Stating that its vote must be based on the current winery ordinance — and not possible revisions — the San Joaquin County Board of Supervisors voted 4-1 Tuesday to allow Kapiniaris Vineyards to construct a winery on Davis Road, just south of Turner Road.
Winery owner David Lucas and neighboring property owners Fred Donald and Craig Miller filed an appeal in November, hoping that the Board of Supervisors would overturn the county Planning Commission's approval.
The board denied the neighbors' appeal, which allows Gus and Frank Kapiniaris to move forward with their winery west of Lodi.
The neighbors disputing the application said they don't oppose a winery, but they do oppose live entertainment — especially loud music — and the traffic that event-centered wineries generate.
Donald referred to the project several times as "an event center cleverly disguised as a winery."
Supervisors acknowledged that the county's ordinance governing permitted uses for wineries needs to be updated since the ordinance was adopted in 2000, but they said they needed to focus on the current ordinance regarding the Kapiniaris project.
Supervisor Ken Vogel, whose district includes the Davis-Turner road area, voted against the winery, saying he is concerned about noise and traffic.
Kapiniaris consultant Vern Vierra said after Tuesday's meeting that groundbreaking could start within 30 days, with the first winery event scheduled for the spring of 2013.
Meanwhile, Vogel and board chairman Steve Bestolarides said they will informally meet with area vintners, members of the San Joaquin Farm Bureau and other interested parties to recommend possible short-term changes to the winery ordinance. Bestolarides said he hopes to return to the full board with recommendations in two months.
However, the winery ordinance as a whole may take 18 months to complete because work won't begin until after the Board of Supervisors adopts its new general plan governing land use in the county later this year.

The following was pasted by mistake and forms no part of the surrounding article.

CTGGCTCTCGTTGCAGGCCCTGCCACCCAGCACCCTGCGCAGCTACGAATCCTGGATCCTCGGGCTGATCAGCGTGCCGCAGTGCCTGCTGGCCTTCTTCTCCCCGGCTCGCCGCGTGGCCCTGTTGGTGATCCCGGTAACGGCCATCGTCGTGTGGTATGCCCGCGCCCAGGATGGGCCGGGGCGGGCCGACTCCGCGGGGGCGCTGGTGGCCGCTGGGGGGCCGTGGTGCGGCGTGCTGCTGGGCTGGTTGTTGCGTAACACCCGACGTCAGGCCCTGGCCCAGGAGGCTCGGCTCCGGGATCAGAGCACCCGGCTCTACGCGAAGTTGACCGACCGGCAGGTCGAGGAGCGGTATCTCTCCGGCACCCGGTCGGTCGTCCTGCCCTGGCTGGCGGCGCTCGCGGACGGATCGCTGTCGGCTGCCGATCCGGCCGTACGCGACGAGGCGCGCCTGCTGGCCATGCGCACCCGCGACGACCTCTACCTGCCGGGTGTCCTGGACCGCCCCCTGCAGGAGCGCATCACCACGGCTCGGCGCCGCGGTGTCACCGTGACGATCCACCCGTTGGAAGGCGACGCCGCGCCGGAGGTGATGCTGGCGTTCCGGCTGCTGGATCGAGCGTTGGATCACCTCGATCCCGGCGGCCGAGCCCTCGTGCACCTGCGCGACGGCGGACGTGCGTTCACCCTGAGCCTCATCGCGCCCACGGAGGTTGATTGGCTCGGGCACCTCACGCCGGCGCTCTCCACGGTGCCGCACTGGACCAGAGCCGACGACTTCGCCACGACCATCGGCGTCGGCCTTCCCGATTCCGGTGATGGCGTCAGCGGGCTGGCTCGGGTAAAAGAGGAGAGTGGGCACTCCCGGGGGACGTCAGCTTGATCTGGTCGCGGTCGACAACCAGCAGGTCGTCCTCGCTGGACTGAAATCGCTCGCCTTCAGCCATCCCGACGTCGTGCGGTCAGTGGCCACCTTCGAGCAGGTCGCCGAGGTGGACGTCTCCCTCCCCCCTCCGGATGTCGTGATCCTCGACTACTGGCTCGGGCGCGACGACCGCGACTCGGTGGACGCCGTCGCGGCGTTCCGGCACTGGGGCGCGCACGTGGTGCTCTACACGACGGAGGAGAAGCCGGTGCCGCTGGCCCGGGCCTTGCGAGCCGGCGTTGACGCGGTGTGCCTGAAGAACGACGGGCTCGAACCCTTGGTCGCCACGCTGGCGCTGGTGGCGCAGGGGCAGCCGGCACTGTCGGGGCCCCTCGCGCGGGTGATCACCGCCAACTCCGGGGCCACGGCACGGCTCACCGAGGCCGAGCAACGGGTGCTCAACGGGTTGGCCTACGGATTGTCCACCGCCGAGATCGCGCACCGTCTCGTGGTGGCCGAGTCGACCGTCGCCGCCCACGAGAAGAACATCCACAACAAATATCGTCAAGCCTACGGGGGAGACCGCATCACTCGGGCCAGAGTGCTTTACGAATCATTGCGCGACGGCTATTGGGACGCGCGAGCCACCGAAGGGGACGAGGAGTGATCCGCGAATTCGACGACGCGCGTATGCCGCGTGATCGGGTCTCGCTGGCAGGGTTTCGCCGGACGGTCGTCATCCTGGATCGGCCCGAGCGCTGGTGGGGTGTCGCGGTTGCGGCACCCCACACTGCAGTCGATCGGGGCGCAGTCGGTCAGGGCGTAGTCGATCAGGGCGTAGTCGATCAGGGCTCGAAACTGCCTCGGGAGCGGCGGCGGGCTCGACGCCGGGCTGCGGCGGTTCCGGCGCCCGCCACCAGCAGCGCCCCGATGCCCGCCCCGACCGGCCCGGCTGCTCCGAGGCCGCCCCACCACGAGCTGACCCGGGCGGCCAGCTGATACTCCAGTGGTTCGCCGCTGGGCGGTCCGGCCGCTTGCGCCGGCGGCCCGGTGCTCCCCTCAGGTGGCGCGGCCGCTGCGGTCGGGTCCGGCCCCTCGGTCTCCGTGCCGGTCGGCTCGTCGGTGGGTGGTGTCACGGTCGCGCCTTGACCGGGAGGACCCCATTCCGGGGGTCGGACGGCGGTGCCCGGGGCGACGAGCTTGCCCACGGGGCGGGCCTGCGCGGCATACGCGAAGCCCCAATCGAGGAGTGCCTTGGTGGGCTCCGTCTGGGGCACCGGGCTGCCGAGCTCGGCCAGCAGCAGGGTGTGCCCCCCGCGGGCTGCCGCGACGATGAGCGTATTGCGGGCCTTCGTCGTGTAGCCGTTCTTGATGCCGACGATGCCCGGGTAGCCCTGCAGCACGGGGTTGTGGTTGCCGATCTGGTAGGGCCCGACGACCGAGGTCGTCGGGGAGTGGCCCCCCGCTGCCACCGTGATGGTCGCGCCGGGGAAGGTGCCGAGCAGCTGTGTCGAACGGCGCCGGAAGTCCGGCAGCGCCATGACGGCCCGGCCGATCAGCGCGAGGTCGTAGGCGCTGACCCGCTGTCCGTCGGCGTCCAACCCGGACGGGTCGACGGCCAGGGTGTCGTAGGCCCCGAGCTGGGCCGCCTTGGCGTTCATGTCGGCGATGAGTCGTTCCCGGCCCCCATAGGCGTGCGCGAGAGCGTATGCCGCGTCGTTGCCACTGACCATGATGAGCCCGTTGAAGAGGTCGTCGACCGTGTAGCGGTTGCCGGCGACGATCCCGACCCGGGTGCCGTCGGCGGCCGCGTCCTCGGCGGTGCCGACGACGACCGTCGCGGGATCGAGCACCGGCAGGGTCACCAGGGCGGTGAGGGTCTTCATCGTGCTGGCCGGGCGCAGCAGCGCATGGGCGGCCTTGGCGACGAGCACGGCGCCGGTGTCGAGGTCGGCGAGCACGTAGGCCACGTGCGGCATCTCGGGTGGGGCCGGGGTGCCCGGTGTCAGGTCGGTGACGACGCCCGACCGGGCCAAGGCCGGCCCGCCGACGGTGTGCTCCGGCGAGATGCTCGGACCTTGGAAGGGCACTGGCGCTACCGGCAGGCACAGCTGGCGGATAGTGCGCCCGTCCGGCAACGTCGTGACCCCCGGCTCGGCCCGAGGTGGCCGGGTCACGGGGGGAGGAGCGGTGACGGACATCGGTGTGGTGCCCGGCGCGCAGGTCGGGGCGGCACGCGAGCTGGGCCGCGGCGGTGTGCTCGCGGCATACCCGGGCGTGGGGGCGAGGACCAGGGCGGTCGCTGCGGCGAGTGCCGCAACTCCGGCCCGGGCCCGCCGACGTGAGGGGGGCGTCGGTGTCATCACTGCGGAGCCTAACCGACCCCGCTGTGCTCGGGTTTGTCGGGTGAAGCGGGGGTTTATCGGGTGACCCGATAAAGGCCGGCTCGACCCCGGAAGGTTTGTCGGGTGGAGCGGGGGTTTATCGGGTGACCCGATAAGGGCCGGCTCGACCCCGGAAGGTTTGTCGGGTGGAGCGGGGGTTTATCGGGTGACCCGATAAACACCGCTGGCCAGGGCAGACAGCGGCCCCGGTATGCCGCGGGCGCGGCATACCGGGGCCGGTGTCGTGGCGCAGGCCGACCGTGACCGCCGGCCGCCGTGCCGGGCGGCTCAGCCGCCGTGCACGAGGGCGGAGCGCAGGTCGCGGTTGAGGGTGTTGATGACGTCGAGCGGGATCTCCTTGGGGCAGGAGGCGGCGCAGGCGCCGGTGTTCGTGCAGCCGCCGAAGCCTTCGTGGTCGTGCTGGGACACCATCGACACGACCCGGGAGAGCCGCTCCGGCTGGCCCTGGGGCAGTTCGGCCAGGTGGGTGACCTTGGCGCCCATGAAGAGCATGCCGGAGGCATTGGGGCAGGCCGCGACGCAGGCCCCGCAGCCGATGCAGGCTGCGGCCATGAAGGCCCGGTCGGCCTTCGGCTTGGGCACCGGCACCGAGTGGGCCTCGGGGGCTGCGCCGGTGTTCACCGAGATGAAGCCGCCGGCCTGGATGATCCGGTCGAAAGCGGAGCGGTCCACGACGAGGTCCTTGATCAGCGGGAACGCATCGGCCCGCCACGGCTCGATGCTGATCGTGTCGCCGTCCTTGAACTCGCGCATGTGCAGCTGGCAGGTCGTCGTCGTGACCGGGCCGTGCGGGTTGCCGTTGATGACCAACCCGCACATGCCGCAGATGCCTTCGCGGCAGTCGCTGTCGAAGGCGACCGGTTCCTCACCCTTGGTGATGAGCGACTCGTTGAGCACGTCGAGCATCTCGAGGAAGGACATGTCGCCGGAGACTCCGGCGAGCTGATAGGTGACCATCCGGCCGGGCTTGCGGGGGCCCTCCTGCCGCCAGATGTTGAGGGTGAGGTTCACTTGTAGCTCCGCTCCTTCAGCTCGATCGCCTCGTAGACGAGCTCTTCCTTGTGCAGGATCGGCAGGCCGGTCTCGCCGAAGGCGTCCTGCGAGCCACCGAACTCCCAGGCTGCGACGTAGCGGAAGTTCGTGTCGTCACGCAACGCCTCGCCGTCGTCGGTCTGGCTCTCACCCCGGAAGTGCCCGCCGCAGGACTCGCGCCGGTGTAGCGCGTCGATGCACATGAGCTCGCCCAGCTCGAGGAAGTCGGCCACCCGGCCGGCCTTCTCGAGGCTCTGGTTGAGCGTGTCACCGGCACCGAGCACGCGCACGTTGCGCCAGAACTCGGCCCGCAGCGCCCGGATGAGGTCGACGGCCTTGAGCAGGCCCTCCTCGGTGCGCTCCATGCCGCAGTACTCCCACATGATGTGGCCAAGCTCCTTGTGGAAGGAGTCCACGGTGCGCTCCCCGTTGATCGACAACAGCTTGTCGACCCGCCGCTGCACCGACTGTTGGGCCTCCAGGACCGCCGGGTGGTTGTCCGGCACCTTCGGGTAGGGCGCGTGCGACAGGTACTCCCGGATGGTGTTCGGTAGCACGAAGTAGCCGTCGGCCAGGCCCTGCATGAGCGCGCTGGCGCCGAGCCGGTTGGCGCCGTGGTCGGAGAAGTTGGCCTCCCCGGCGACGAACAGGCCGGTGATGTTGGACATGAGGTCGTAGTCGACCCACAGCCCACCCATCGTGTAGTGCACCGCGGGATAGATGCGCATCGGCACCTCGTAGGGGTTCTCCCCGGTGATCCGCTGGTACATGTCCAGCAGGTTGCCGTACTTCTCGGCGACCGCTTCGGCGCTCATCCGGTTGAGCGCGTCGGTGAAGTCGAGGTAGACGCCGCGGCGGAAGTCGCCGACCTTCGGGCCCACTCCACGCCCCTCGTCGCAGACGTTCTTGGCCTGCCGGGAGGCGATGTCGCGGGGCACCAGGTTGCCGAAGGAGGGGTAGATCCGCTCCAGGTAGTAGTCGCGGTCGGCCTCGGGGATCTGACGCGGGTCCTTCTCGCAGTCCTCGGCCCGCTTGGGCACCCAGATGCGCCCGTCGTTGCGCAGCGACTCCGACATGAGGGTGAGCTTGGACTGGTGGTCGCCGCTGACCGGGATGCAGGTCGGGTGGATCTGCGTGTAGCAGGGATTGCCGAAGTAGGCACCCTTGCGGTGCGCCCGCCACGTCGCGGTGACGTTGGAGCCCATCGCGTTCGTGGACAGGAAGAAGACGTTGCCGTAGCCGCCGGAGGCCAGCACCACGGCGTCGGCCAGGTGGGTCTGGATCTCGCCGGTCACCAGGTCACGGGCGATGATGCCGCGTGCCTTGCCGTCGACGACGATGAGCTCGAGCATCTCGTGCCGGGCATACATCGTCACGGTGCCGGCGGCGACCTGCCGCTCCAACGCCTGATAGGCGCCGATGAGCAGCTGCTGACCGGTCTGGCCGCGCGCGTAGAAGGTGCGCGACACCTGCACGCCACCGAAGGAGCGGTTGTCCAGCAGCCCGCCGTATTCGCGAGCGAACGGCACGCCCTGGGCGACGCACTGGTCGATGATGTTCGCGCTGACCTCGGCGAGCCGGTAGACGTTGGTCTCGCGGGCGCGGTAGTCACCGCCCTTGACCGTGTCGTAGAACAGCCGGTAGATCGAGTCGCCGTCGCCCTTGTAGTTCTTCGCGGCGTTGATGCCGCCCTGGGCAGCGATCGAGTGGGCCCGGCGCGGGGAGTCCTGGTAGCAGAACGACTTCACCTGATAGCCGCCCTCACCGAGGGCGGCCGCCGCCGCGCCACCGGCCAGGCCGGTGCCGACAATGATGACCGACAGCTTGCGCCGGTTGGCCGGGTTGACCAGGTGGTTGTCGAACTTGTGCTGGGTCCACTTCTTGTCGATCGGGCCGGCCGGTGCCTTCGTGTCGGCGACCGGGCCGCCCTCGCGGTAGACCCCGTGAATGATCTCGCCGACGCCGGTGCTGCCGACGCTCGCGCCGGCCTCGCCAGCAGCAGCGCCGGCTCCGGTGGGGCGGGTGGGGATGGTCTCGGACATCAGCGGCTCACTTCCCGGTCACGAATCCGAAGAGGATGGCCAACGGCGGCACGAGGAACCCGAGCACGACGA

The major issue is whether the main purpose of wineries is to produce and sell wine, or to have concerts, weddings and other events in which wine is served.
Neighboring property owners objected to what they fear will be excessively loud music — complete with amplifiers — too much traffic and people trespassing on their property to park while visiting the Kapiniaris winery.
Neighbors said there is already more than enough traffic from events at nearby Lucas Winery, Abundance Vineyards and Jessie's Grove Winery.
Jessie's Grove on Turner Road, for example, is busy with concerts, summer children's theater, fundraisers, bike races and mud runs along with wine tasting and winemaker boot camps. Most of the events are during the summer.
Lucas disputed the county Public Works Department's assertion that there is no traffic issue in the Davis-Turner road area. Lucas said that 40 vehicles can be backed up at 10 p.m. on Saturdays at the Davis-Turner intersection. Public works employees aren't in the area on weekends to observe that kind of traffic, he added.
Donald, Miller and Lucas called for a moratorium on approving the Kapiniaris and all future winery applications until the winery ordinance is revised.
However, Stockton land-use attorney Mike Hakeem, representing the Kapiniaris family, argued that the board couldn't issue a moratorium because there hasn't been any public notice about a possible moratorium. That would have a big effect on the business community, Hakeem said.
"Are they in compliance today — now?" Hakeem asked. "The answer is yes."
Contact reporter Ross Farrow at firstname.lastname@example.org.